"Revenge porn" is a serious crime in Maryland

Maryland is one of 20 states that have criminalized revenge porn.

Last year, Maryland enacted a law that made it a crime to post certain images on the Internet without consent intended to cause emotional distress. It is more commonly known as "revenge porn," and law enforcement is cracking down on offenders. The law went into effect in October of 2014.

This is a developing area of the law. A year after the law was passed, enforcement and prosecution remains unpredictable. However, a recent string of high-profile prosecutions nationally involving revenge porn has brought to light the potential penalties associated with this practice.

In Maryland, posting revenge porn can result in a fine of $500 and up to two years in prison. In addition, related crimes such as blackmail or computer theft can dramatically increase associated penalties.

Revenge porn and "sexting"

According to Maryland police, many of the cases involving revenge porn are associated with "sexting," the practice by teens of taking sexually suggestive images and sending them to significant others. When a breakup occurs, the teens who received the images than share them with friends or post them online.

This can be a dangerous practice, as posting nude images of a teen, even if they were taken or sent originally with consent, can actually lead to charges of possessing child pornography in many states. In Maryland, the teen must be engaged in a sexual act in order for it to constitute child pornography.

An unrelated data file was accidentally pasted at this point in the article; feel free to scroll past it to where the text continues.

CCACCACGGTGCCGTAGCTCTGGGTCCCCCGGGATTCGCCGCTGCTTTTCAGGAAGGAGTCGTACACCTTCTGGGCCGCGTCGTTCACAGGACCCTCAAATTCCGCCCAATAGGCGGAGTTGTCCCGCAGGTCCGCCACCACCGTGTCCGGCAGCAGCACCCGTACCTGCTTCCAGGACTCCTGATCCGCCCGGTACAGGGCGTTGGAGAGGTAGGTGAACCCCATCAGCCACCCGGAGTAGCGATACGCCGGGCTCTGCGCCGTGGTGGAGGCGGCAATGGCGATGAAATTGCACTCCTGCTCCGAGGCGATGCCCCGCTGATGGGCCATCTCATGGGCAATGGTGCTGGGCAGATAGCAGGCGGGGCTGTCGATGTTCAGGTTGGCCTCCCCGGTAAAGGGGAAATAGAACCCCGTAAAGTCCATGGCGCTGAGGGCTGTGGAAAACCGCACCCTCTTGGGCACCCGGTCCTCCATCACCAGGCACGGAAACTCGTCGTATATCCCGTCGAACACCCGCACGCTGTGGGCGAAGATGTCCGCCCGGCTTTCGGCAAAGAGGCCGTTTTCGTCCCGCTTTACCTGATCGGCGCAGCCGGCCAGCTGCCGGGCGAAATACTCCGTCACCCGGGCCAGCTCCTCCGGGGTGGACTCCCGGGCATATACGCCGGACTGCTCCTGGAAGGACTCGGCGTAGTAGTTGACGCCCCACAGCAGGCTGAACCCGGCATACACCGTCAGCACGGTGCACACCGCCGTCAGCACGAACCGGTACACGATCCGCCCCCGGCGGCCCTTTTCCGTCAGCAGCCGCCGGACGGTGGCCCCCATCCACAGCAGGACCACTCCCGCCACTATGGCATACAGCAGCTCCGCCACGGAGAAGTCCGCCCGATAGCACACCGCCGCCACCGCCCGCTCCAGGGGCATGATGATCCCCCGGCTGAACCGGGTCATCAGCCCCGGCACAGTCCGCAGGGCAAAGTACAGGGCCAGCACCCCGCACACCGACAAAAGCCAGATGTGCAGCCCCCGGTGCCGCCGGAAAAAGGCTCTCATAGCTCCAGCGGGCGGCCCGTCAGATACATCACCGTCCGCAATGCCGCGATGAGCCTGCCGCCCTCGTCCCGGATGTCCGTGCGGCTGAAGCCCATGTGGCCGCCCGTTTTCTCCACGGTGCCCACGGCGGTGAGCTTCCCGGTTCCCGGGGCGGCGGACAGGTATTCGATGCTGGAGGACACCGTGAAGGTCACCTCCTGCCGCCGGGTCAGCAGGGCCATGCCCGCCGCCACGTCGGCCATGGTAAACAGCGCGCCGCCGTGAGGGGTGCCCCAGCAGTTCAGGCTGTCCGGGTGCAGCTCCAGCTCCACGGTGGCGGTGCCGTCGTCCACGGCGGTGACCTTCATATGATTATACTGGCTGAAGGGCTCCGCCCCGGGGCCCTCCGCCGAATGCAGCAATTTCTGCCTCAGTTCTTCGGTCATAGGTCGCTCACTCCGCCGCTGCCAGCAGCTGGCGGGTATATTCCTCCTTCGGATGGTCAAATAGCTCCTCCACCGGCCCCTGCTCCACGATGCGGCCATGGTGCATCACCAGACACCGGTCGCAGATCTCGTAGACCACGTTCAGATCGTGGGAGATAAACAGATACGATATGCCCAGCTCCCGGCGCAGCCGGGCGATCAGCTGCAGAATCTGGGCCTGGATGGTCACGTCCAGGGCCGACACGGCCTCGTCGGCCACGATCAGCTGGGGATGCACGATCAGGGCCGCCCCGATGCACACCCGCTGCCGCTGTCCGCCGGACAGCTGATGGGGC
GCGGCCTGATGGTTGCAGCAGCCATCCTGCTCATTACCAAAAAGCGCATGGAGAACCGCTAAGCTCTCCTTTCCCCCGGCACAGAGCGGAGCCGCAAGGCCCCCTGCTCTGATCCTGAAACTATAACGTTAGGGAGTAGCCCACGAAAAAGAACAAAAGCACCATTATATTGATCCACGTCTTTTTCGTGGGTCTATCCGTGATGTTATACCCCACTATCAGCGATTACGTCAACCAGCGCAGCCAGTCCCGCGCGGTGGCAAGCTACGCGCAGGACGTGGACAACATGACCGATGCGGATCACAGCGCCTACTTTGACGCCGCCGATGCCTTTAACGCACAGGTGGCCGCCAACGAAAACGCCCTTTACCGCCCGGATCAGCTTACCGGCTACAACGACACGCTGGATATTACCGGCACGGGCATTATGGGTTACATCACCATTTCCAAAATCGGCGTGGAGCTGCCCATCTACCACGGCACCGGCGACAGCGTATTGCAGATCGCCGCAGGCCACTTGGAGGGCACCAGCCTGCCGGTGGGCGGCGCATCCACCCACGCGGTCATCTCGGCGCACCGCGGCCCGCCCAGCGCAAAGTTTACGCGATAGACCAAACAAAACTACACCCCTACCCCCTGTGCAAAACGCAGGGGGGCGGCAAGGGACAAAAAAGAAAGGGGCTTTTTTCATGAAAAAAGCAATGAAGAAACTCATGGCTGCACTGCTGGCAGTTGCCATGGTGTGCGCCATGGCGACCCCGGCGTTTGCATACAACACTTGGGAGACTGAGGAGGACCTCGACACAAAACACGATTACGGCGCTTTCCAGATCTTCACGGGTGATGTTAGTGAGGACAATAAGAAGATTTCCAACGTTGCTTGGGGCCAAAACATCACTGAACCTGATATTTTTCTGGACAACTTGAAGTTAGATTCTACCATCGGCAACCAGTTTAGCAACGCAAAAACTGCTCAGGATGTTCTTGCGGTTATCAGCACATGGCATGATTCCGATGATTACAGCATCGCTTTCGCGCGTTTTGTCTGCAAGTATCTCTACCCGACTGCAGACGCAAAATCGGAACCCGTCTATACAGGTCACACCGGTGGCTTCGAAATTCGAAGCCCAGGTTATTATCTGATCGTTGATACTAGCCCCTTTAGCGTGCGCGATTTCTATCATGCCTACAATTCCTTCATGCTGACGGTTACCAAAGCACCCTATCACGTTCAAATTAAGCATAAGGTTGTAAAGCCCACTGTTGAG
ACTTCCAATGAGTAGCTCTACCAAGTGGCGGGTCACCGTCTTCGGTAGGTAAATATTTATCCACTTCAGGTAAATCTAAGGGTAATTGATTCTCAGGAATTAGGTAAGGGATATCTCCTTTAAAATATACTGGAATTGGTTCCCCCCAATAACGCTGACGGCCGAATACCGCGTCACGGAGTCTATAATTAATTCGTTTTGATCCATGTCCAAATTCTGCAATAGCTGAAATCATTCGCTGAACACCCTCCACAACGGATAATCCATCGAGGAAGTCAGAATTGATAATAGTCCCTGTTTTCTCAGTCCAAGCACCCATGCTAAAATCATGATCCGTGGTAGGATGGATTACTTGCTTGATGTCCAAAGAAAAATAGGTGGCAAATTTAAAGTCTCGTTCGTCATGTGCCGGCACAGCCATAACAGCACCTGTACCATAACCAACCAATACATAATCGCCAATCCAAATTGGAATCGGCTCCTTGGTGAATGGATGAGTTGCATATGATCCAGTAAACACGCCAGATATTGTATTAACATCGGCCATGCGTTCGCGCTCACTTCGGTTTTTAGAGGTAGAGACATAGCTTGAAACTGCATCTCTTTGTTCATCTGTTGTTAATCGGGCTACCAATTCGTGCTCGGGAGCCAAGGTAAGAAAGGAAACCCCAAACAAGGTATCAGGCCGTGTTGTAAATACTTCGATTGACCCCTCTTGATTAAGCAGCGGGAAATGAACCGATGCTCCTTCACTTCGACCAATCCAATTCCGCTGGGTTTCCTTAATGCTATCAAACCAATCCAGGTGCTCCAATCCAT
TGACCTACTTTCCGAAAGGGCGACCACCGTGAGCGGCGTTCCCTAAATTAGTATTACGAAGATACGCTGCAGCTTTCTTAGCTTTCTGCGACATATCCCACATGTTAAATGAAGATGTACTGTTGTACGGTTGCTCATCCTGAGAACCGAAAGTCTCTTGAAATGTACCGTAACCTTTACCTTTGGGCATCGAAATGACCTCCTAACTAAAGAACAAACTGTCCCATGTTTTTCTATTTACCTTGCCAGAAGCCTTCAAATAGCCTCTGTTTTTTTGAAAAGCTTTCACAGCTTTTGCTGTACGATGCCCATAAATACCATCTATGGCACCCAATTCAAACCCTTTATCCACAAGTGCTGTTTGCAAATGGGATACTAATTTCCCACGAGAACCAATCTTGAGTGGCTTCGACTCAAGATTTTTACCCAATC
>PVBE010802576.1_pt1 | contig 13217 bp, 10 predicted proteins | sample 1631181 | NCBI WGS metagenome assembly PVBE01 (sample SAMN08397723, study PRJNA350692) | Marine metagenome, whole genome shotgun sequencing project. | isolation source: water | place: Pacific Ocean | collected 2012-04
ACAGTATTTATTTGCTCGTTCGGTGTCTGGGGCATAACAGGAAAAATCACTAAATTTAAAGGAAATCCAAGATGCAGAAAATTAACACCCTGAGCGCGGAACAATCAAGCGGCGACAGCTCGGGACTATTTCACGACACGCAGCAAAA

In addition to child pornography possession and distribution charges, those accused of posting images online without consent can also be charged under Maryland's anti-bullying laws, including hazing and misuse of electronic communication, both of which constitute misdemeanors.

Law evolving

Some aspects of the law on revenge porn remain in a gray area. For example, a web developer in California who hosted a site dedicated to revenge porn was recently sentenced to 18 years. However, under the Communications Decency Act, web developers are generally not held responsible for the posts of third-party users. So unsolicited content posted by a third party may not result in criminal charges for the developer. In many of the prosecutions currently taking place, the developers were convicted for attempting to get money from the people who had images on the site, not for posting them in the first place.

Criminal defense help

Because revenge porn laws are so new, and prosecuting such crimes has become a recent focus, those charged with a crime relating to the posting of online images should contact an experienced criminal defense attorney. Police and prosecutors in Maryland have a variety of tools they can use to seek a conviction, but the law remains uncertain in some areas. Contact the Law Offices of Charles L. Waechter to discuss your situation and legal options.

Keywords: Maryland sex crimes, revenge porn, child pornography, criminal defense.